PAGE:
I tend to be someone who likes to know the technical details behind whatever I am doing. When it comes to knitting I like to know the whys for a procedure as well as the hows.
For instance, to knit means, to me, to pull the loop toward me while to purl means to push it away from me. For others its all about front loops and back loops which is incomprehensible to me.
While browsing through the new Kingwood Branch library I found the Knitter's Book of Yarn and I have fallen in love with it.
Every other book for knitters seems to concentrate on the weight of the yarn....fingering, worsted, chunky etc. and gives you ideas on how to use these weights of yarn in different projects.
This book concentrates on how the yarn is made, the number of plys and how the construction of the yarn itelf makes it suitable for different projects.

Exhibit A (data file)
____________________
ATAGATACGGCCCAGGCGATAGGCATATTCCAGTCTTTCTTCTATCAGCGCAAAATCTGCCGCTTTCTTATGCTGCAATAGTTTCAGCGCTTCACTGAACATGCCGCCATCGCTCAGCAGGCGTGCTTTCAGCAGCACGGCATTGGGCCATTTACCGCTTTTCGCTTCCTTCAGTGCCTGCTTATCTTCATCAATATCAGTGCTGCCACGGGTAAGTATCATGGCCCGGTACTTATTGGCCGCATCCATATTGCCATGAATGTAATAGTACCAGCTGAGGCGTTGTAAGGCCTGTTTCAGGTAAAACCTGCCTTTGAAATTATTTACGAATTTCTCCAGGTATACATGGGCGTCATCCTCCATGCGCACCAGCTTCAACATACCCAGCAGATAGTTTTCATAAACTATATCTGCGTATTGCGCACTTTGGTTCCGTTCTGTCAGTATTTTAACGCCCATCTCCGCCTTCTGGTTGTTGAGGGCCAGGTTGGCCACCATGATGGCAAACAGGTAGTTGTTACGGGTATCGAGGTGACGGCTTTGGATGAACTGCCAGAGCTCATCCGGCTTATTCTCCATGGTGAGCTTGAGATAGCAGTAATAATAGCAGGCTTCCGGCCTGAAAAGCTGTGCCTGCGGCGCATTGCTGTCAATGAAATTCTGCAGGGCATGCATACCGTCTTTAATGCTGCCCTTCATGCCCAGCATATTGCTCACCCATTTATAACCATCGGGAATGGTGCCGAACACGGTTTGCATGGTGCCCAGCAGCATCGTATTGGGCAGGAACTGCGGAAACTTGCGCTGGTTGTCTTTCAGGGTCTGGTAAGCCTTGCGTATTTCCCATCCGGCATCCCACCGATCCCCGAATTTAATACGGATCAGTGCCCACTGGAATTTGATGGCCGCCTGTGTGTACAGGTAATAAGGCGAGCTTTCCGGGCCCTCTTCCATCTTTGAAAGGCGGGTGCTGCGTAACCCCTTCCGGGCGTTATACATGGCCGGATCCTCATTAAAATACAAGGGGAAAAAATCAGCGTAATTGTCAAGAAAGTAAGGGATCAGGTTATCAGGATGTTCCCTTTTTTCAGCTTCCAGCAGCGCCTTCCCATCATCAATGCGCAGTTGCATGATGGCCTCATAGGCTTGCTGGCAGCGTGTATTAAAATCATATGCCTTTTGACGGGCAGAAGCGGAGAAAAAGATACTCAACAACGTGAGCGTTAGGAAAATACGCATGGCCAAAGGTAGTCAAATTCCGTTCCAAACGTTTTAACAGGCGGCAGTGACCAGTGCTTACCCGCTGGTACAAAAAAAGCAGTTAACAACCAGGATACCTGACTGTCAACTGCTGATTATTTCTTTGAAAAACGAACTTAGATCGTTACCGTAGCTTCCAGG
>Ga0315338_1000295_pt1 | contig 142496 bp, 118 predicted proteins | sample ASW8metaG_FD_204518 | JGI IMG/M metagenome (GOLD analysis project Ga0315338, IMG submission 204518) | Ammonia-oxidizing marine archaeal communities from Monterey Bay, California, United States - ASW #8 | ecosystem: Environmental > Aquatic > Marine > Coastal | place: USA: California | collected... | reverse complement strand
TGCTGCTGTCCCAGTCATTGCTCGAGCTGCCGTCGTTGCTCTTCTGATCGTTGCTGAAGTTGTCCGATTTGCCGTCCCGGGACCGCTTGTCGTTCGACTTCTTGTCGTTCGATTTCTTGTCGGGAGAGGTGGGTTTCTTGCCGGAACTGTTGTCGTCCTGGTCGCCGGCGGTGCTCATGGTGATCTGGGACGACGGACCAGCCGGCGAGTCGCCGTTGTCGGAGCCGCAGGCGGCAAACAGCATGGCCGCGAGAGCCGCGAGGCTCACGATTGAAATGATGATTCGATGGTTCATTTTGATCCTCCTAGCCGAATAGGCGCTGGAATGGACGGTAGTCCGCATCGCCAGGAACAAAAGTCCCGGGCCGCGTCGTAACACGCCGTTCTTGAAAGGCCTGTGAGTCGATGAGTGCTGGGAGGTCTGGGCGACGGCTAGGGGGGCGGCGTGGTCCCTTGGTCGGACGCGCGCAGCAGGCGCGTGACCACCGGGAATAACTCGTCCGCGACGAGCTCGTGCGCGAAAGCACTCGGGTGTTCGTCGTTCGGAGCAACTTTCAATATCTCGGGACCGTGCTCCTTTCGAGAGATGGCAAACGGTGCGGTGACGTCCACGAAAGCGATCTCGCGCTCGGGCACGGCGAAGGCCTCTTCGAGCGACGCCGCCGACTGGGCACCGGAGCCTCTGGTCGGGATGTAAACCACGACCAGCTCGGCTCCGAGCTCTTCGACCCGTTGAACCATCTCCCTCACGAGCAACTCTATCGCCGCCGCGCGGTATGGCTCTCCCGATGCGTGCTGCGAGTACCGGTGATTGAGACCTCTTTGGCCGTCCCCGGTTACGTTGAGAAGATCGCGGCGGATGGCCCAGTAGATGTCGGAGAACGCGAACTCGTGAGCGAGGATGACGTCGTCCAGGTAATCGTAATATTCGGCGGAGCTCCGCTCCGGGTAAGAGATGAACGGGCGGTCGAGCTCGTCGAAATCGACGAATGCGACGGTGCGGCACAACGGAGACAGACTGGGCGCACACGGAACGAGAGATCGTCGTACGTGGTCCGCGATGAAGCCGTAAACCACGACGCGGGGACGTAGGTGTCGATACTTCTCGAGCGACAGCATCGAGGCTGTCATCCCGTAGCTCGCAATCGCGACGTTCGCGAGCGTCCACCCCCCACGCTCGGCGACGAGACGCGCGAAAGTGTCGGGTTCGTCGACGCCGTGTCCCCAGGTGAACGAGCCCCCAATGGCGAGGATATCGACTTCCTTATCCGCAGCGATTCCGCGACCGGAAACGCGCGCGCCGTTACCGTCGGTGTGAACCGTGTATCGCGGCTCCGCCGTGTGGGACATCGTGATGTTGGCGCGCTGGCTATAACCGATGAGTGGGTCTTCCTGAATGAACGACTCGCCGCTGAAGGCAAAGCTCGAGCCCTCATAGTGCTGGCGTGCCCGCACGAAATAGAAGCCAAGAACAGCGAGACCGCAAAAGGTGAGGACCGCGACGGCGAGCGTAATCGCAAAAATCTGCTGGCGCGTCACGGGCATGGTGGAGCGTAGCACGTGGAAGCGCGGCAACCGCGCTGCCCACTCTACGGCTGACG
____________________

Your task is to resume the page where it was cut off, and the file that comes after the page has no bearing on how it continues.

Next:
For instance, a single ply yarn can be any weight from lace to chunky but is unsuitable for projects that will get a lot of wear and tear as it is relatively fragile. More plys means more strength.
Imagine light bulbs going off every where.
Success in a project is not only dependent on the skill of the knitter but on the weight and number of plys of the yarn.
I have only sampled the contents but I am already intrigued and can't wait to get my own copy.
I see that the author has another book just on wool. I am sure that it as fascinating as her first book and I intend to get my order into Amazon as soon as possible.
If you would like to sample the Book of Yarn and you live in Kingwood, I will be returning it to the library this weekend so it should be available to you on Monday.